Project MUSE®: Geographical Analysis - Latest Articles
https://muse.jhu.edu/journals/geographical_analysis
Project MUSE®: Latest articles in Geographical Analysis.daily12015-08-02T04:00:29-05:00text/htmlen-USThe Johns Hopkins University PressVol. 34 (2002) - vol. 36 (2004)Latest Articles: Geographical AnalysisGeographyTWOProject MUSE®Geographical Analysis1538-46320016-7363Latest articles in Geographical Analysis. Feed provided by Project MUSE®Aggregation Decomposition and Aggregation Guidelines for a Class of Minimax and Covering Location Models
https://muse.jhu.edu/journals/geographical_analysis/v036/36.4francis.pdf
<p>By R. L. Francis, Timothy J. Lowe, Arie Tamir, Hulya Emir-Farinas</p>
For various sorts of analytical models in geography, there is often a question of how much detail to build into the models. The question is particularly acute for location models, since the underlying problem may involve determining the location of one or more new facilities to serve a large population. For example, if demand is generated by all private residences in a major metropolitan area, there can be hundreds of thousands of demand points. Instead of modeling such a problem with all of its detail, an alternative is to first do demand point aggregation, a process that reduces the level of detail in the model by replacing demand points by aggregate demand points. However, it is well known that this aggregation ... <a href="https://muse.jhu.edu/journals/geographical_analysis/v036/36.4francis.pdf">Read More</a>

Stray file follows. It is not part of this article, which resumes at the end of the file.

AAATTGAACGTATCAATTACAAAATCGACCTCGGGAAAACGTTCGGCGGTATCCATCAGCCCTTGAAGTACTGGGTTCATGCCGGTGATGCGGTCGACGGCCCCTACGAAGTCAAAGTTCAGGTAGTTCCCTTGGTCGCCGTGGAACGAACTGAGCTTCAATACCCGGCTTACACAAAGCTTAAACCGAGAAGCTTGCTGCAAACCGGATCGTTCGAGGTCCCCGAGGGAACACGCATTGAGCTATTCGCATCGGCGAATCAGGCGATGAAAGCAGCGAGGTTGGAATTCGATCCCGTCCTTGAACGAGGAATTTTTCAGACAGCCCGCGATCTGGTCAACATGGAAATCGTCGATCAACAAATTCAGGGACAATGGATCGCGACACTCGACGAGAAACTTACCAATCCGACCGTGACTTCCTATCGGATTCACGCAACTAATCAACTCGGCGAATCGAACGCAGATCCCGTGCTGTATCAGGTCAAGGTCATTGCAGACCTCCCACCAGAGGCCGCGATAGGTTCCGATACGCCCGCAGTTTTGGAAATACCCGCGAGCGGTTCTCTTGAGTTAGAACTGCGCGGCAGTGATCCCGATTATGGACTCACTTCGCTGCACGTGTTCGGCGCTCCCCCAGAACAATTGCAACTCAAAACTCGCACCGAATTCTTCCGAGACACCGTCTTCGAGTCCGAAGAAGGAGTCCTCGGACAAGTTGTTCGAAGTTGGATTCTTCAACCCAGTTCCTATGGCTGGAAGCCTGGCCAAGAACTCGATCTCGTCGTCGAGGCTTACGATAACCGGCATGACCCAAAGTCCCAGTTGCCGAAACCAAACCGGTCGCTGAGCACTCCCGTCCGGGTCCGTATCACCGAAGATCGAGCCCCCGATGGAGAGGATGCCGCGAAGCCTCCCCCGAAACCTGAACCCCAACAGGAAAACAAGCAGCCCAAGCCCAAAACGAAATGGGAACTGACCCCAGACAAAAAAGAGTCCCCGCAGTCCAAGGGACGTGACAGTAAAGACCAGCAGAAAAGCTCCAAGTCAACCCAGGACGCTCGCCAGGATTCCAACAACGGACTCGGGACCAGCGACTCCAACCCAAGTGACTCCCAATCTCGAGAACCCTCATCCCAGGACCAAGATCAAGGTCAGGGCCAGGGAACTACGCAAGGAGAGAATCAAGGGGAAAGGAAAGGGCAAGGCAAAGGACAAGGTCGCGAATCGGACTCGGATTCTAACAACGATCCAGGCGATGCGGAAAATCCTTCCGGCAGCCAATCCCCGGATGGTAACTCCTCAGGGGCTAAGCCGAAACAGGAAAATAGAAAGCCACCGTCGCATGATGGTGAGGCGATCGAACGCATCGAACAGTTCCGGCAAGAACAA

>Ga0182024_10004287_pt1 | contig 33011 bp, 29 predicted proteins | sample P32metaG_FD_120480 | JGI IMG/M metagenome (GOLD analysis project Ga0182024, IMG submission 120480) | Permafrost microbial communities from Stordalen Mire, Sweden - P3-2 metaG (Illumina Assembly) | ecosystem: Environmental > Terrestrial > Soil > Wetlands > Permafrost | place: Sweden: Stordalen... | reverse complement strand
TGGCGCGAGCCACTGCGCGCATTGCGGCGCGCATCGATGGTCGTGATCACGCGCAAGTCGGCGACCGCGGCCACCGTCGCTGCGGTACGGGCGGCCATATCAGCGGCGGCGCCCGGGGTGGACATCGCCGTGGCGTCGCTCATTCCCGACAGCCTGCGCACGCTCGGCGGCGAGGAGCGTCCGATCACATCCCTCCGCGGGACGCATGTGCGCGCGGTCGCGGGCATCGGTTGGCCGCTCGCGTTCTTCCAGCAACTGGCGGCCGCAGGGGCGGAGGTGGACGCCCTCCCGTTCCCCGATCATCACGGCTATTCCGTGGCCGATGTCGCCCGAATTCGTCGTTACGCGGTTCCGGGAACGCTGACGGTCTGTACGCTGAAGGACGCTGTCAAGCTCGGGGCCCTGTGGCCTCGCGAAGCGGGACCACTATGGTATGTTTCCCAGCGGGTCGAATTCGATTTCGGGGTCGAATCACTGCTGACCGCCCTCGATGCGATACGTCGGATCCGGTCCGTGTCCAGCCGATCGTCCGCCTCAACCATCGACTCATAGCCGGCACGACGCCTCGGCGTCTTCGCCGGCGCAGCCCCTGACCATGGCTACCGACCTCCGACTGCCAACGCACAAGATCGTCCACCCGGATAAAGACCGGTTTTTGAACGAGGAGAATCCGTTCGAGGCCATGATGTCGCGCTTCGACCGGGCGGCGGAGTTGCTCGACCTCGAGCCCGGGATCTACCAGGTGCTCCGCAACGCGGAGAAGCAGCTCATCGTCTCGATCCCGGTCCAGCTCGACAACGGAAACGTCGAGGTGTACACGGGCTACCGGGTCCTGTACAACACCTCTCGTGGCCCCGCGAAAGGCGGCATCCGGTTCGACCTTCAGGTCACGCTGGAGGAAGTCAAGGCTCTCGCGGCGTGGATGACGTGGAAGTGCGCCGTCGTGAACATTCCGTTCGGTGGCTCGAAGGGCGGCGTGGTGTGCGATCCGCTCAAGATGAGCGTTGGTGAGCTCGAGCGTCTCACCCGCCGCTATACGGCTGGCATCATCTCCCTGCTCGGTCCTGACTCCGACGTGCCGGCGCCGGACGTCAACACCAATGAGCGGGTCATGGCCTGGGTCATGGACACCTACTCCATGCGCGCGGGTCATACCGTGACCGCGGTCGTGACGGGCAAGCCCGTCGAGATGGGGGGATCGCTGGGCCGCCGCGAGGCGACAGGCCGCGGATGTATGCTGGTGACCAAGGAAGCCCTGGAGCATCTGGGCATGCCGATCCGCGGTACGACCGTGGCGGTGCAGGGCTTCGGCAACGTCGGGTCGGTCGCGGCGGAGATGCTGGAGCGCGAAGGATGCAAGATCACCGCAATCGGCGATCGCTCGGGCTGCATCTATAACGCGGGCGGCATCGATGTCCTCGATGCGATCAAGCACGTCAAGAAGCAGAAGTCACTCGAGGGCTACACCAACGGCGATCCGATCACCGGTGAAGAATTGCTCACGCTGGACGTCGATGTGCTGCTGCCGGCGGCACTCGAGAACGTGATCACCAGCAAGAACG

Project MUSE®https://muse.jhu.edu/2015-08-02T04:00:29-05:00https://muse.jhu.edu/images/journals/coverImages/geocoversmall.gifAggregation Decomposition and Aggregation Guidelines for a Class of Minimax and Covering Location Models2004-09-29text/htmlen-USThe Johns Hopkins University PressAggregation Decomposition and Aggregation Guidelines for a Class of Minimax and Covering Location ModelsStore location2004-09-292004TWOProject MUSE®02004-09-29T00:00:00-05:002004-09-29Scale, Factor Analyses, and Neighborhood Effects
https://muse.jhu.edu/journals/geographical_analysis/v036/36.4johnston.pdf
<p>By Ron Johnston, Kelvyn Jones, Simon M. Burgess, Carol Propper</p>
Although they have long since ceased to attract attention as research topics in and of themselves, factorial ecologies continue to provide indicators of neighborhood characteristics that can be employed in studies of relationships between individual behavior and local milieux. In particular, the utility of factor scores as indicators of neighborhood composition for ecological analyses has been realized on many occasions in recent decades. Morenoff and Sampson (1997), for example, used a factorial ecology research design to identify four separate dimensions of neighborhood differences in Chicago in their study of the changing geography of crime there—one example of the output of their large program of research in ... <a href="https://muse.jhu.edu/journals/geographical_analysis/v036/36.4johnston.pdf">Read More</a>
Project MUSE®https://muse.jhu.edu/2015-08-02T04:00:29-05:00https://muse.jhu.edu/images/journals/coverImages/geocoversmall.gifScale, Factor Analyses, and Neighborhood Effects2004-09-29text/htmlen-USThe Johns Hopkins University PressScale, Factor Analyses, and Neighborhood EffectsPolitical participation2004-09-292004TWOProject MUSE®02004-09-29T00:00:00-05:002004-09-29Anisotropic Variance Functions in Geographically Weighted Regression Models
https://muse.jhu.edu/journals/geographical_analysis/v036/36.4paez.pdf
<p>By Antonio Paez</p>